“Economics in Christian Perspective” Book Review is pleased to welcome Michael Douma as our next guest poster, reviewing Economics in Christian Perspective: Theory, Policy, and Life Choices by Victor Claar and Robin Klay. The views expressed in any guest article should not be construed as the official position of and are the work of the guest author alone.


Victor V. Claar and Robin J. Klay, Economics in Christian Perspective: Theory, Policy, and Life Choices (Downers Grove, Ill.: Intervarsity Press, 2006). 254 pages.

I picked up Claar and Klay’s book because the authors teach at my alma mater, Hope College, in Holland, MI. Although I have not met them, I was interested to see what they had to say about the relationship between Christianity and economics. The authors include an appropriate proverb, tucked away on page twenty-four. “Without freedom,” they write, “there is no responsibility.” They could have added that without responsibility there is no freedom. In the tradition of classical liberalism, they insist on the government’s role in, most importantly, protecting property and enforcing contracts, but also in stabilizing the economy, and promoting positive, and discouraging negative externalities.

The major thesis of the work is that democratic governments, free markets, and cultural institutions (i.e. the church) as separate spheres have their own responsibilities that come together like a tripod to provide the proper balance of support for society. While I assume the authors are aware of the Dutch Calvinist theologian Abraham Kuyper, and are certainly influenced by him, they make no mention of his works. This is an unfortunate omission because they share much of Kuyper’s worldview. Kuyper’s concept of “sphere sovereignty” first articulated in the late nineteenth century, has been influential in political thought in the Netherlands and among Dutch immigrants in America. Sphere sovereignty teaches that the church has responsibilities equal to those of the government and should not be disadvantaged by government interference. Like Kuyper, the authors believe that God had called his followers to be active in the world, and not to shun it. This is one reason why Christians should not deride the market, but come to understand its potential for making Christian change. Indeed, the model presented in this book allows society multiple angles to solve social problems, much in the way Kuyper envisioned. Markets, morals, and governments must operate with a common goal in mind.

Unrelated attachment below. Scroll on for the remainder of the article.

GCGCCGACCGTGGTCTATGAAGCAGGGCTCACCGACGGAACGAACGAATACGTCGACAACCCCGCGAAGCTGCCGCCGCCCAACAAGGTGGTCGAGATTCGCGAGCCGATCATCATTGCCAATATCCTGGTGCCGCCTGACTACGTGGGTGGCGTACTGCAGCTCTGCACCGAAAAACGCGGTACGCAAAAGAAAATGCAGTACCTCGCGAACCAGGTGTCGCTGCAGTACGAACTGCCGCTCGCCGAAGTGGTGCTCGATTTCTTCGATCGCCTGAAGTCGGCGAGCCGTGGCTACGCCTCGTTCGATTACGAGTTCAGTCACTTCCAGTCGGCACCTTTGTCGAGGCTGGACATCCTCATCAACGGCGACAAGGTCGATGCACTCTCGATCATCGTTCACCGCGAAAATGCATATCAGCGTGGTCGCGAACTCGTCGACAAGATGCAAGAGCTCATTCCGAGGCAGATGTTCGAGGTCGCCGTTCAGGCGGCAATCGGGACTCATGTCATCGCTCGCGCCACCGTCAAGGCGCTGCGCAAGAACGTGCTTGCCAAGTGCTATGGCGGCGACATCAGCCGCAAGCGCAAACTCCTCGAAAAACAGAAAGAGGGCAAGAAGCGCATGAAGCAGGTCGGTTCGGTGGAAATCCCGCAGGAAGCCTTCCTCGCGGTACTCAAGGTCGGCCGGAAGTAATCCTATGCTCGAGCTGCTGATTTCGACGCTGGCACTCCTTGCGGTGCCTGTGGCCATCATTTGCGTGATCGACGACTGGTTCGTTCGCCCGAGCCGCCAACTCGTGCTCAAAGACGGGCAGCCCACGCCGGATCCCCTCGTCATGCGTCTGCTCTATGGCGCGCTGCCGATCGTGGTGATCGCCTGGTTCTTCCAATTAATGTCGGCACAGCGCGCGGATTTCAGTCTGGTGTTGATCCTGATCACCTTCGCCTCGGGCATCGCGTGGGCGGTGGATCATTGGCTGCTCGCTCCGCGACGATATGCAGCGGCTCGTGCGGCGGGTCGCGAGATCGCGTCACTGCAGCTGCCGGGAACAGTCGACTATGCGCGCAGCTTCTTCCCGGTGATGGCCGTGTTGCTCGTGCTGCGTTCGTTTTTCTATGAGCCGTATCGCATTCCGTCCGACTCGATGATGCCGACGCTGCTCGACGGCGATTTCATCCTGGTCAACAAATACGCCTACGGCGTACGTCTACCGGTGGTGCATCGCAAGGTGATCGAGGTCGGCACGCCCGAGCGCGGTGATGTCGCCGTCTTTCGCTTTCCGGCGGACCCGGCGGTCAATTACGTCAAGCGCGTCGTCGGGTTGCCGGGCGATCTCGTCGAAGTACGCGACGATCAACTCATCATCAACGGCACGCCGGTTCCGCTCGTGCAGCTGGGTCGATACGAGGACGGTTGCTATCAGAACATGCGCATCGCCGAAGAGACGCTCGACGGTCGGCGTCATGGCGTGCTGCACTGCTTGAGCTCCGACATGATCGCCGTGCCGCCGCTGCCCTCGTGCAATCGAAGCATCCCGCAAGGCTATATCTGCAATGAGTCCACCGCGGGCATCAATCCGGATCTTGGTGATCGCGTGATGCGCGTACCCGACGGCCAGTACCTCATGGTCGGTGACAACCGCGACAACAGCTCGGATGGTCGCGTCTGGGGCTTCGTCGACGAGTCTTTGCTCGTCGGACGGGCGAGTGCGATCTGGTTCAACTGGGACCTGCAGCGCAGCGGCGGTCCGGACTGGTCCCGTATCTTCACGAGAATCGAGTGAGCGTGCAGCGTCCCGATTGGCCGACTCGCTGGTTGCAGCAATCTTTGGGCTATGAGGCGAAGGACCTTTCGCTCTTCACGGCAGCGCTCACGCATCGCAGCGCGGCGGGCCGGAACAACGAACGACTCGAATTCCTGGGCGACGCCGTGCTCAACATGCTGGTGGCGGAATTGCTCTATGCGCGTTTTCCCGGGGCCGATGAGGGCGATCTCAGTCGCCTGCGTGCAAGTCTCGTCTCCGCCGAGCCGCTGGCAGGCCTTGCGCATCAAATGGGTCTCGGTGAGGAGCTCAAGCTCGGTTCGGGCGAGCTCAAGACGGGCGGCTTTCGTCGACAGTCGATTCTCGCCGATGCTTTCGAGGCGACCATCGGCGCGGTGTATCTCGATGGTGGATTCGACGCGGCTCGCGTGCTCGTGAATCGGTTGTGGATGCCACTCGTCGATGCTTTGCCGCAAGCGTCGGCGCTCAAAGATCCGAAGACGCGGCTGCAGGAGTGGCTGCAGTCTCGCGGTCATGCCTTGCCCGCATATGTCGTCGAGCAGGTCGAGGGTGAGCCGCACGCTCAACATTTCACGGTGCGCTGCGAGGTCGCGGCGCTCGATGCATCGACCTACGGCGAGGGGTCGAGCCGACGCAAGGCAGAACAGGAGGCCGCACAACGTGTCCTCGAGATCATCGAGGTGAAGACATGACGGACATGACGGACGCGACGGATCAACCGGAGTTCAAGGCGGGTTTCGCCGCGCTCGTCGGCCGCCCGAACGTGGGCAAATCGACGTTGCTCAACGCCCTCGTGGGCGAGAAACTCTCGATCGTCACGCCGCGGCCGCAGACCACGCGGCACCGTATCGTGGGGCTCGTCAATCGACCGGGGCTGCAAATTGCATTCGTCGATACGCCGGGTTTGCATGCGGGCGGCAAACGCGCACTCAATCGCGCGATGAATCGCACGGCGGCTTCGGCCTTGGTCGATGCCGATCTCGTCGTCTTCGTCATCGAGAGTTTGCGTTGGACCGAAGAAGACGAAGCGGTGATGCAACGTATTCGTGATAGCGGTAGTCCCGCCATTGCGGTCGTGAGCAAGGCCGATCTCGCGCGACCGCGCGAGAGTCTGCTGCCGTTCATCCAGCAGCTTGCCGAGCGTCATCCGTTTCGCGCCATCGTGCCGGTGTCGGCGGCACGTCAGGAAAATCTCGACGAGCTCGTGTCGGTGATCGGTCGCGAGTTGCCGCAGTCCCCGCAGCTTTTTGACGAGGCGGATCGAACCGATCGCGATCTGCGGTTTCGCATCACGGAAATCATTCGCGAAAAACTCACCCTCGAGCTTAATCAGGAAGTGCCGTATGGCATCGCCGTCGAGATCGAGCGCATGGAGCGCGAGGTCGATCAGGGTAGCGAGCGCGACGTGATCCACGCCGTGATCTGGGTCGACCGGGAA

The authors are particularly adept in providing a Christian defense of the marketplace. Scarcity, the first law of economics, does not result from sin, they write, nor can generosity eradicate it. Markets can be used for good or evil, and will feed moral sin if allowed. But markets regulate overconsumption through prices, and provide new products through innovation. Dynamic markets can cause temporary job loss or dislocations but can alleviate them and provide gain and opportunity throughout. In the authors’ view, the government should step in when markets fail, and “gently nudge” the markets to provide for the otherwise unmet needs of society. Cultural institutions, meanwhile, should serve to promote virtue, a public good which will direct the actions of individuals in the marketplace and in government.